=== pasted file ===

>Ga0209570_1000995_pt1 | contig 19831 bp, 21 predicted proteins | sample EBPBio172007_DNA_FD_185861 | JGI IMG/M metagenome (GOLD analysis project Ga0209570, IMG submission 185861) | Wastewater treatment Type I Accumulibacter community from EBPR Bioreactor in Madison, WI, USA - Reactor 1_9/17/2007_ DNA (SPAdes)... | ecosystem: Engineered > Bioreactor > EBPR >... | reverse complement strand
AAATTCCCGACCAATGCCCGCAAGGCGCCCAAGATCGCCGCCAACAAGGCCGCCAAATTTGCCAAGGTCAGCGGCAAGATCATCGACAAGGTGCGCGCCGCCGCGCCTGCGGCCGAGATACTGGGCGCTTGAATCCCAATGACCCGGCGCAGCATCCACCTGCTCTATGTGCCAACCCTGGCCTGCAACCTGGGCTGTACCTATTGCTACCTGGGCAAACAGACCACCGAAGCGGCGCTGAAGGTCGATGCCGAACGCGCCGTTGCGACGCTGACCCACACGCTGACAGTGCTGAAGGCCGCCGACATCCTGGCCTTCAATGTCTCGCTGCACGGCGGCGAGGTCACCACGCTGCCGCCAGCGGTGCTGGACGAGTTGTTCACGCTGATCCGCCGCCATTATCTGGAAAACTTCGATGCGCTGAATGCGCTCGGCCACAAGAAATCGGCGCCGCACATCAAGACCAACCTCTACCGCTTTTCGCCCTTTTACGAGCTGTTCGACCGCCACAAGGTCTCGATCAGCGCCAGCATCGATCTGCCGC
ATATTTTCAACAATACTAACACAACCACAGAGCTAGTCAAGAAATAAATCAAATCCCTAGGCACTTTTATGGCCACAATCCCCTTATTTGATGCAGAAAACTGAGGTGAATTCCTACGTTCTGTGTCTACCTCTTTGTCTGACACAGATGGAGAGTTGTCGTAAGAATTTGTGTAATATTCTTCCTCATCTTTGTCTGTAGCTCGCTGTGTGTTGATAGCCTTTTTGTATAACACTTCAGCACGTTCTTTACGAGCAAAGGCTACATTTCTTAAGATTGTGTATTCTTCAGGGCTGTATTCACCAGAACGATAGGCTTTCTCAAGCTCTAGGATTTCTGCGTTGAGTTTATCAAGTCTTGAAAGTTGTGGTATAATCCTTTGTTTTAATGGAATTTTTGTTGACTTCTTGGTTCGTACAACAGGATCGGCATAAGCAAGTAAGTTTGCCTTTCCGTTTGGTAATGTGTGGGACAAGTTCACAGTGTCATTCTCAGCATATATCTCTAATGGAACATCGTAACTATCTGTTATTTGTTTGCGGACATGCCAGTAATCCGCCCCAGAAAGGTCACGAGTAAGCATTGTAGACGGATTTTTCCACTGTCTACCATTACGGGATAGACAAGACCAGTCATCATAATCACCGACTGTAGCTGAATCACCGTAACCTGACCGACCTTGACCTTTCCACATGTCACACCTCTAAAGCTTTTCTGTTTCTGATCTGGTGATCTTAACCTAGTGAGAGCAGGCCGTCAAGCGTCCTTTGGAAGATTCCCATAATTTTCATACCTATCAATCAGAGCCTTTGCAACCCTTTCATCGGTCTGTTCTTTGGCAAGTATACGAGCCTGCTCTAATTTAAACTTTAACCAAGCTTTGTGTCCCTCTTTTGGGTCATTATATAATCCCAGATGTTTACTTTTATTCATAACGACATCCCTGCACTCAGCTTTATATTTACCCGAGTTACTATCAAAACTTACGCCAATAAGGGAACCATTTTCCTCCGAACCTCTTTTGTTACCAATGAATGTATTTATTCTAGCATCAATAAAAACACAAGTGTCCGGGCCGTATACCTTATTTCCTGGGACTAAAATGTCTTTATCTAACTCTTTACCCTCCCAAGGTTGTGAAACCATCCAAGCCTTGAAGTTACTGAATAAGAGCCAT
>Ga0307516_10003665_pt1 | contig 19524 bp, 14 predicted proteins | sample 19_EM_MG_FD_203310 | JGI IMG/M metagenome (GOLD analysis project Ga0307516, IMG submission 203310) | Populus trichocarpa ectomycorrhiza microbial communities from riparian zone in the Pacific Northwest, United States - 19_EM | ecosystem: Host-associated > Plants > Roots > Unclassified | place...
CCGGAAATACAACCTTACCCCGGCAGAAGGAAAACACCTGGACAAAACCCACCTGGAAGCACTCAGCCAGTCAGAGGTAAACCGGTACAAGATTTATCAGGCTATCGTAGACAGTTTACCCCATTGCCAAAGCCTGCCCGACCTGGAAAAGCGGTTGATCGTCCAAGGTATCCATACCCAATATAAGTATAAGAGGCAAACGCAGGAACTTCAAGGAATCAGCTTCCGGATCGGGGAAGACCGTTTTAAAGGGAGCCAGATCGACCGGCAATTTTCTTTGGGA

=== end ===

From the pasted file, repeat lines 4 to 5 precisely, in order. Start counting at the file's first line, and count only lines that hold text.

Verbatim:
>Ga0307516_10003665_pt1 | contig 19524 bp, 14 predicted proteins | sample 19_EM_MG_FD_203310 | JGI IMG/M metagenome (GOLD analysis project Ga0307516, IMG submission 203310) | Populus trichocarpa ectomycorrhiza microbial communities from riparian zone in the Pacific Northwest, United States - 19_EM | ecosystem: Host-associated > Plants > Roots > Unclassified | place...
CCGGAAATACAACCTTACCCCGGCAGAAGGAAAACACCTGGACAAAACCCACCTGGAAGCACTCAGCCAGTCAGAGGTAAACCGGTACAAGATTTATCAGGCTATCGTAGACAGTTTACCCCATTGCCAAAGCCTGCCCGACCTGGAAAAGCGGTTGATCGTCCAAGGTATCCATACCCAATATAAGTATAAGAGGCAAACGCAGGAACTTCAAGGAATCAGCTTCCGGATCGGGGAAGACCGTTTTAAAGGGAGCCAGATCGACCGGCAATTTTCTTTGGGA